Prof. Somin souligne que, s’il est vrai que les mineurs ont, en moyenne, moins de connaissances que les adultes, en moyenne toujours, ce n’est pas le cas de tous. Il y a des mineurs qui en savent plus sur la politique que l’adulte moyen. Cet adulte moyen, du reste, est passablement ignorant, et on ne s’en formalise pas outre-mesure. Il en va de même pour les autres raisons invoquées pour refuser le droit de vote aux mineurs, tels que le manque d’expérience ou la susceptibilité d’être influencés par leurs parents: on n’exige pas que les adultes aient une certaine expérience de vie, ou qu’ils paient les impôts, ou qu’ils fassent preuve de suffisamment d’indépendance, pour les laisser voter. Et, puisque la politique affecte les mineurs, et que les décisions prises aujourd’hui, alors qu’ils sont exclus du droit de vote continueront à les affecter tout au cours de leur vie, ils devraient, comme nous tous, avoir leur mot à dire. Certes, l’administration d’un test équitable de connaissance du système politique pourrait poser problème, mais il faudrait au moins essayer.

Prof. Somin mentionne la baisse de l’âge du droit de vote à 16 ans en Argentine et à Brême, en Allemagne. Les jeunes de 16 ans auront aussi le droit de vote au référendum sur l’indépendance de l’Écosse en 2014. Au Québec, le PQ a adopté une proposition en ce sens l’hiver dernier, bien qu’il ne l’ait pas incluse dans son programme. Prof. Somin ne discute pas vraiment cette alternative à sa proposition de tester les connaissances des mineurs. Sa préférence semble être pour le test, sans âge minimal d’éligibilité.

Pour ma part, je pense que l’option du vote à 16 ans est préférable à celle d’un test. Au-delà problèmes d’administrabilité évoqués par prof. Somin, ce sont arguments qu’il apporte lui-même qui semblent militer contre l’instauration de tests pour les mineurs. S’il n’y a pas de bonne raison de traiter les jeunes différemment des adultes, et les arguments de prof. Somin pour dire qu’il n’y en a pas sont très convaincants, alors il est sûrement injuste d’instaurer un test pour les premiers mais pas pour les seconds. Si les connaissances du système politique devraient être un critère pour pouvoir voter, il n’y a pas de raison pour ne pas appliquer ce critère aux adultes. Une telle proposition ne serait peut-être pas folle, mais je crois qu’on la rejetterait, pour plusieurs raisons (sur le plan juridique en tout cas; sur le plan purement moral, il on peut soutenir, comme le fait d’ailleurs prof. Somin, qu’on ne devrait pas exercer son droit de vote si on manque de connaissances suffisantes). On permet aux les adultes ignorants de voter. On devrait le permettre aux jeunes aussi.

Par contre, on reconnaît généralement que les jeunes, en-deçà d’un certain âge, manquent de maturité pour exercer leur jugement. Cette idée se reflète dans le droit criminel et le droit civil, qui limitent de plusieurs façons la capacité des mineurs à encourir certaines responsabilités, et je pense qu’elle peut aussi se refléter dans la restriction du droit de vote. Cependant, à partir d’un certain âge, à plusieurs égards, le droit traite les mineurs comme les adultes. On a le droit de conclure un contrat de travail, par exemple, avant d’avoir 18 ans. Je pense qu’il devrait en être de même du droit de vote. À 16 ans, le droit juge les jeunes passablement matures―ils peuvent travailler, décider d’aller à l’école ou non, et même, dans certains cas, être traités comme des adultes par le système de justice pénale. Je serais donc pour qu’on accorde le droit de vote dès 16 ans. Plus tôt encore? J’ai mes doutes, mais un jeune peut travailler sans autorisation de ses parents, en dehors des heures de cours, dès 14 ans. Et s’il est assez vieux pour travailler et payer des impôts, n’est il pas assez vieux pour choisir ceux qui décident quoi en faire?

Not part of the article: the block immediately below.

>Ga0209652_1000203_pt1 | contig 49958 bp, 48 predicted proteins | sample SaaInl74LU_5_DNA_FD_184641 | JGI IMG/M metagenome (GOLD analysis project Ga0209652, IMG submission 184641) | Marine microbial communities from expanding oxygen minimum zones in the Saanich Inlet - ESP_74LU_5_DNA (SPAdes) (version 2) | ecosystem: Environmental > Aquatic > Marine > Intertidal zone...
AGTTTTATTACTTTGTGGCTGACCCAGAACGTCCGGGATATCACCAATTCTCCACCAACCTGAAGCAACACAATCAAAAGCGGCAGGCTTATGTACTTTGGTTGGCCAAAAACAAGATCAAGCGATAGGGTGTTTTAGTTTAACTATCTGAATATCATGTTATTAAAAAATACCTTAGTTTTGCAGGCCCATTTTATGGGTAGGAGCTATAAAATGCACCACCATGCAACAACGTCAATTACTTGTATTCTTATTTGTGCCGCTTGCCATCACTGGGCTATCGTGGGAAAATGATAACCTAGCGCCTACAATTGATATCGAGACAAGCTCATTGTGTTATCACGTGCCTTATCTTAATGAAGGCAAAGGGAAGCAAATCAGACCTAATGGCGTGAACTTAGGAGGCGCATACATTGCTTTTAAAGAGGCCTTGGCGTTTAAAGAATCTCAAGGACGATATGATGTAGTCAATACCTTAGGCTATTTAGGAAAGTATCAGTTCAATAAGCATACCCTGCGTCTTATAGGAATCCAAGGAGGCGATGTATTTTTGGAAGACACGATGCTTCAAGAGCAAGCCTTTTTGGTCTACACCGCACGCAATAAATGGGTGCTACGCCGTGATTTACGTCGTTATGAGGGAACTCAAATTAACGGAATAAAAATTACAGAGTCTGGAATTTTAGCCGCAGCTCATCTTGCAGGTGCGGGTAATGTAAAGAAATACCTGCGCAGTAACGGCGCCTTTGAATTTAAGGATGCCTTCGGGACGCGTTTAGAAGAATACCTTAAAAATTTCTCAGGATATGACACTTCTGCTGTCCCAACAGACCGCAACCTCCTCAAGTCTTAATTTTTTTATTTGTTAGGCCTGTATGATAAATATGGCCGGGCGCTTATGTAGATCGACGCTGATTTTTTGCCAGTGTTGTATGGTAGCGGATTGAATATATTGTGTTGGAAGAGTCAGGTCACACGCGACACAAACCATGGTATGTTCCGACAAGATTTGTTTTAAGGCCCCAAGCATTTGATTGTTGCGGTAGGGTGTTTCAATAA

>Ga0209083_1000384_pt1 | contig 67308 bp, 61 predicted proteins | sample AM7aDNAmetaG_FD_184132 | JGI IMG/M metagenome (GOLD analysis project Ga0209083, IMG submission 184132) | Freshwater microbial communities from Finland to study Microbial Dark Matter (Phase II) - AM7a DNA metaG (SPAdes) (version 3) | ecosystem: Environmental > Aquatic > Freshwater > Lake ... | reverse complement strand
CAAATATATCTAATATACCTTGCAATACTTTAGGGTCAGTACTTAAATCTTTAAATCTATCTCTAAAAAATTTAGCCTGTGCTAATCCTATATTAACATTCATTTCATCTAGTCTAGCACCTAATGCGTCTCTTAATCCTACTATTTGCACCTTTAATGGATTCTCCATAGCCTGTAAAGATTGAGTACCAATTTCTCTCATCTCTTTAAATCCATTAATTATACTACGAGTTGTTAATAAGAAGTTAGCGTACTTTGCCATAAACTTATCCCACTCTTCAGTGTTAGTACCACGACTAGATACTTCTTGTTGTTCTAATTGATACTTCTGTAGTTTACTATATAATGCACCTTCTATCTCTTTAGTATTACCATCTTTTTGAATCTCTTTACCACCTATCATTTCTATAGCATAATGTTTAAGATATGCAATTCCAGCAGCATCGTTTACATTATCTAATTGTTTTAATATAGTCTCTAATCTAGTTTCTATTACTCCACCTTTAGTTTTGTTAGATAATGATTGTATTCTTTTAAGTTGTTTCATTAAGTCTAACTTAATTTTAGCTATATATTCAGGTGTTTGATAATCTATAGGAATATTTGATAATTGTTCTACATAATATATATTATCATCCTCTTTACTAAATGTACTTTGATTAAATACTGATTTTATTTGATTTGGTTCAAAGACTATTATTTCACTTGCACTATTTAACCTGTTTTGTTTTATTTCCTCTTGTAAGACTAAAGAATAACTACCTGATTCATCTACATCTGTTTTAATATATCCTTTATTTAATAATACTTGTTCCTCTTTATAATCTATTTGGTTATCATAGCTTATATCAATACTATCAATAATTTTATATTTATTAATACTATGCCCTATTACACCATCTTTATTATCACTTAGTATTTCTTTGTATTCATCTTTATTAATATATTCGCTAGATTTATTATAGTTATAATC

Is There Voice after Exit?

First of all, an apology for the overextended silence. I couldn’t find anything interesting to blog on, I’m afraid. Fortunately the CBC has rescued me by reporting on a challenge to the provision of the Canada Elections Act, S.C. 2000 c. 9 (CEA) which prohibits Canadians who have resided abroad for more than five consecutive years (except members of the Canadian forces, civil servants, diplomats, and employees of international organization) from voting in federal elections. (Indeed the disenfranchisement potentially extends even to those Canadians who have been abroad for less than five years but do not intend to return to Canada as residents, or even those who are unable to provide the Chief Electoral Officer with “the date on which [they] intend[] to resume residence in Canada,” pursuant to par. 223(1)(f) of the CEA. It is not quite clear whether the challenge extends to the requirement of an intent to return (on a certain date). While the intent requirement  is in the same provision (par. 11(d) of the CEA) as the five-year limit, it might be easily severable; certainly the individuals bringing the challenge emphasize their desire to return to Canada.